Botox inherited?

One of the most distasteful and off-putting ad campaigns I've had the displeasure of encountering in the past year or two, is the one by cosmetician Ronit Raphael.
The series of ads shows good looking, locally well-known mothers-and-daughters (e.g. actress Mili Avital & her mother, Pilates guru Dalia Mantver & her daughter), and runs a slogan which I find offensive.
The Hebrew says:
כי דברים טובים מעבירים בירושה
[Transliteration: Ki dvarim tovim ma'avirim bi'yrusha]
I don't know if it's been officially translated into English. Basically, it means "because good things should be passed on to the next generation".

Excuse me, lady, what is it exactly that you are passing on to your daughter, and how? Do you mean by heredity, by education, or by bequeathing it to her?
Is it the phone number of your beautician, who has done such a wonderful plastic job on you that you'd like your daughter to enjoy the same?

Do you truly feel that filling your lips with Botox is something to be encouraged and made into a tradition to be passed on from mother to daughter ad infinitum?

What are these "dvarim tovim" (good things) that you are giving her? An appreciation of beauty, or of superficiality? You know, lady, she's got your genes whether you like it or not. It has nothing to do with Ms. Raphael or anyone else.
I suppose your real message to her is: Hey, kid, sorry I don't have chiseled features and a peaches-and-cream complexion to pass on to you… But I've got the next best thing: the name of a good plastic surgeon and an expensive beautician who's good at selling illusions in a jar. So no worries, kiddo; Grandma's amulet will protect you from the Evil Eye and this phone number will help you arrive at your final resting place looking plastic-perfect. Have a good life!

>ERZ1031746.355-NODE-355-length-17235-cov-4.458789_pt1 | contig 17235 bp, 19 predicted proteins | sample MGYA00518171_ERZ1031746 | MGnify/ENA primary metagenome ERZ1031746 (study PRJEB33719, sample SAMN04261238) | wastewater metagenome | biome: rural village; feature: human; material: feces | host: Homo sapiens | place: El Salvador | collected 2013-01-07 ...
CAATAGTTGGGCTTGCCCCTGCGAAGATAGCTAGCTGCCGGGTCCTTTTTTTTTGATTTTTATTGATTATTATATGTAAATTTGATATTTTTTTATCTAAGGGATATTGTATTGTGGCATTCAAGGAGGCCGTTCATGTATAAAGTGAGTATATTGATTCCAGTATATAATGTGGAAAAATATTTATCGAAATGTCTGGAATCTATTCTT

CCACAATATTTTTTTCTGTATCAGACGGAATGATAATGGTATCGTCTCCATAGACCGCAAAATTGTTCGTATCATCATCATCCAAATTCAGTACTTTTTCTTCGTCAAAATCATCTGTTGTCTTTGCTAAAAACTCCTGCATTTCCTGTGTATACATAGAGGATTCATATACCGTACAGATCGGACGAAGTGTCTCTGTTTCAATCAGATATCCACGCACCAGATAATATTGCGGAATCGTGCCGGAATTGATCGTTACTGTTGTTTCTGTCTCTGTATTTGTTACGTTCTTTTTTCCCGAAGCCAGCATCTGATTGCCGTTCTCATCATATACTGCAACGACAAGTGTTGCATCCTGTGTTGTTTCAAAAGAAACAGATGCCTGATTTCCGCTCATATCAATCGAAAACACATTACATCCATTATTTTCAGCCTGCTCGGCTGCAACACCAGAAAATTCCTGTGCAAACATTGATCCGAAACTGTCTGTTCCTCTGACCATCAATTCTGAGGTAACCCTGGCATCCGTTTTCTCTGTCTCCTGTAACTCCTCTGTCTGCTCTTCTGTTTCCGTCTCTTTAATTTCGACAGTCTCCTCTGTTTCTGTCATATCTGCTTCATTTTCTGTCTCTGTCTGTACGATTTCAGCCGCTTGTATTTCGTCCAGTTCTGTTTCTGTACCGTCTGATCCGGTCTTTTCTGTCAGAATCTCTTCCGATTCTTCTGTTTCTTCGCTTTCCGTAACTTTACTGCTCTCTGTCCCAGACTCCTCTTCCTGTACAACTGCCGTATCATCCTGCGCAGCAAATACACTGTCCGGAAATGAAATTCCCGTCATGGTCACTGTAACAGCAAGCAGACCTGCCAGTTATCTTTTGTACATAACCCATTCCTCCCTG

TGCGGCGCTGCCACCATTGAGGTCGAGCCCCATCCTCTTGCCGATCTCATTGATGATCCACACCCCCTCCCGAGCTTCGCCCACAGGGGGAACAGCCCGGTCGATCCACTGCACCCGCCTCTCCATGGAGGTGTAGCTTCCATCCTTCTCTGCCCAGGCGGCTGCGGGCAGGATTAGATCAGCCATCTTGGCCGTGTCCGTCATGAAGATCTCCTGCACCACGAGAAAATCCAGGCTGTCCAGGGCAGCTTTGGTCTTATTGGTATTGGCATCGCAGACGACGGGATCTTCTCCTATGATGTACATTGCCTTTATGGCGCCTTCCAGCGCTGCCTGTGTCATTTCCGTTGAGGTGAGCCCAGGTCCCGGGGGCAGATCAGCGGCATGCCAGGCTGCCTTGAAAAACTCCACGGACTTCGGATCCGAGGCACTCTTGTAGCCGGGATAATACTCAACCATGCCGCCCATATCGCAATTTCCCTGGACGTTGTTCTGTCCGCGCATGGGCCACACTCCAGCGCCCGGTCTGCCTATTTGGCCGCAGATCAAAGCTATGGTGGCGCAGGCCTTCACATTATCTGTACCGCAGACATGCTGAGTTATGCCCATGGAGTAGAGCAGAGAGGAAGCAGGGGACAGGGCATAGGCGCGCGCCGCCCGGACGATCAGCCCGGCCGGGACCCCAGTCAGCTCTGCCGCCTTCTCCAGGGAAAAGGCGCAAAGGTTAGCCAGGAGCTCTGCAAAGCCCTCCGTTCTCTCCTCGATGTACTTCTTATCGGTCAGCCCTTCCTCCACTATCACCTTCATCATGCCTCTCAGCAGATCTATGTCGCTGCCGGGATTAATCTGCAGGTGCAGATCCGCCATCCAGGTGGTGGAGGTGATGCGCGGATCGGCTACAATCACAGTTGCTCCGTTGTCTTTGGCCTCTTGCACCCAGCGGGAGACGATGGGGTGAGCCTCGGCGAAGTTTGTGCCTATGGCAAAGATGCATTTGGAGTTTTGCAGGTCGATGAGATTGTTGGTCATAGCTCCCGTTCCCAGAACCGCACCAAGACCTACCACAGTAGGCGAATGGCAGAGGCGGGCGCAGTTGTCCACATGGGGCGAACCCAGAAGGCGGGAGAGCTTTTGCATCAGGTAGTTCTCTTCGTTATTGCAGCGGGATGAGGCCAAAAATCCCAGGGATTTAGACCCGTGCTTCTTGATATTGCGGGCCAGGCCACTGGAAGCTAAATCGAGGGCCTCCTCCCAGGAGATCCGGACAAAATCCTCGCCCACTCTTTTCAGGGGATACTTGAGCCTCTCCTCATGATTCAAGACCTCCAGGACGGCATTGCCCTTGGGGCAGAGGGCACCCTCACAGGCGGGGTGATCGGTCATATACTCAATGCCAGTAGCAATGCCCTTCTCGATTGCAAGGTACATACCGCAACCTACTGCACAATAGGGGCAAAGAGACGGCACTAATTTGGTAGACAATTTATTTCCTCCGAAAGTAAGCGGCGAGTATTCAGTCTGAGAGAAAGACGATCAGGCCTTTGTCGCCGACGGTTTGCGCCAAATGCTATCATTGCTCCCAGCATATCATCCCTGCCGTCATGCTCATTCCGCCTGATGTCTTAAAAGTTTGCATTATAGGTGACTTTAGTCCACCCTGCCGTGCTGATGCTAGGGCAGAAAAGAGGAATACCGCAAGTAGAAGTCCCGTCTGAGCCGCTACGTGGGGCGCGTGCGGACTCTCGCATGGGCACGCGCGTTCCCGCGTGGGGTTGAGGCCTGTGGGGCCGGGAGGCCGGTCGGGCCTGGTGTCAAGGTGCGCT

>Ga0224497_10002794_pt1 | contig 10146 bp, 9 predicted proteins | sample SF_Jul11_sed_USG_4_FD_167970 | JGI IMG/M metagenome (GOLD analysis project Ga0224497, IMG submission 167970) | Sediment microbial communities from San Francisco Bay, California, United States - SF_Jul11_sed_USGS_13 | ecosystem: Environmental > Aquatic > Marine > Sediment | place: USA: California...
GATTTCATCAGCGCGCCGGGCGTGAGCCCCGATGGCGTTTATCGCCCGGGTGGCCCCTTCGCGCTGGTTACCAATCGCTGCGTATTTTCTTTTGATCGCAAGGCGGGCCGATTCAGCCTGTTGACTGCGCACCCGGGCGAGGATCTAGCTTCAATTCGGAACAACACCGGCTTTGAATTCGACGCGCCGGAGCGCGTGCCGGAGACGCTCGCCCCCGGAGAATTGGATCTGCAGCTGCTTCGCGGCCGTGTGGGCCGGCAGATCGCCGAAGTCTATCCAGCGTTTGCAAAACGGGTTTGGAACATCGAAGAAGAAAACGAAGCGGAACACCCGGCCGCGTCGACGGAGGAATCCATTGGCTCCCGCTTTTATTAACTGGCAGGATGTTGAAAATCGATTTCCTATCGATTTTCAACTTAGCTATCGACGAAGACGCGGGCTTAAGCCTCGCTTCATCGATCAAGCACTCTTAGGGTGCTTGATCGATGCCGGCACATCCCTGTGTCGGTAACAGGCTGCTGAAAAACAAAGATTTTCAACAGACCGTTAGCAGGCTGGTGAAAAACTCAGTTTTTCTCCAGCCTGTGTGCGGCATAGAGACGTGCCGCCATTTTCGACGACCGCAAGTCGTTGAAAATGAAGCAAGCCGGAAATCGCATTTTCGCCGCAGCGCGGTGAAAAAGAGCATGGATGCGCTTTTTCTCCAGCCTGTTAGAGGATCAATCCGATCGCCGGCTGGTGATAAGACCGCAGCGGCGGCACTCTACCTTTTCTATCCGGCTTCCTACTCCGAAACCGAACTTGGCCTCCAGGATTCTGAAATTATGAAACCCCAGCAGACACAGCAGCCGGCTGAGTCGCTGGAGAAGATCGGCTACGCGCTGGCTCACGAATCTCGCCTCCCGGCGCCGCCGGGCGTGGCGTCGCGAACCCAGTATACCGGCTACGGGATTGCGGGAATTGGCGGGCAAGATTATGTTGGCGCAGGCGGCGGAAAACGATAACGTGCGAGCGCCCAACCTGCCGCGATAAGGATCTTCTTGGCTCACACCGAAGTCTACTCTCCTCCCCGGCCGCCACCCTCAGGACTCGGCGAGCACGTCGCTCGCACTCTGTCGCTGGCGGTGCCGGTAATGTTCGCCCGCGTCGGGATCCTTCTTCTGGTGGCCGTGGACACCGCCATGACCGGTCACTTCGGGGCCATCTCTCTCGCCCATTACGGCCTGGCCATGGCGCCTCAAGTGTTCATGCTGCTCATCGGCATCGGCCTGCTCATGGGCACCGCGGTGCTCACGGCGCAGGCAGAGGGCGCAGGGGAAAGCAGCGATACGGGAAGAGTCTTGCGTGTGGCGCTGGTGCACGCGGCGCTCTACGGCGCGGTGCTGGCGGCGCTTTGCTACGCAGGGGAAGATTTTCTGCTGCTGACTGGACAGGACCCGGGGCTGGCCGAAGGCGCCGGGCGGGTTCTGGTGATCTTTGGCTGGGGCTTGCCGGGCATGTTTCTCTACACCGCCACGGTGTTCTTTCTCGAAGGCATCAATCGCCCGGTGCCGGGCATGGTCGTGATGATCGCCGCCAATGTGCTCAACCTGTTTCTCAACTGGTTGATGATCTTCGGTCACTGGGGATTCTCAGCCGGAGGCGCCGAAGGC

A case in point:
The latest addition to this campaign is writer Smadar Shir and her daughter. I first met Smadar Shir when she began writing for La'Isha magazine, over three decades ago. She was always a pretty woman. But in this most recent publicity picture, (J. Post, Feb. 26, p. 18) I hardly recognized her; her delicate upper lip had been plumped up in accordance with recent trends, making her look rather vulgar, in my opinion. As for the daughter – I have no idea what she really looks, or looked like. For all I know, the girl may have naturally puffy lips and her mom may have chosen to try and look like her. Whatever.

For someone else's take on the same subject, in Hebrew, see the second item down the page on the following link:

Botox is a registered trademark of Allergan Inc.


Yam Erez said...

Just read the item and commented. Thanks for drawing my attention to these insidious campaigns. No burgers or Botox for me OR my daughters. I hope to pass on to them many more valuable things.

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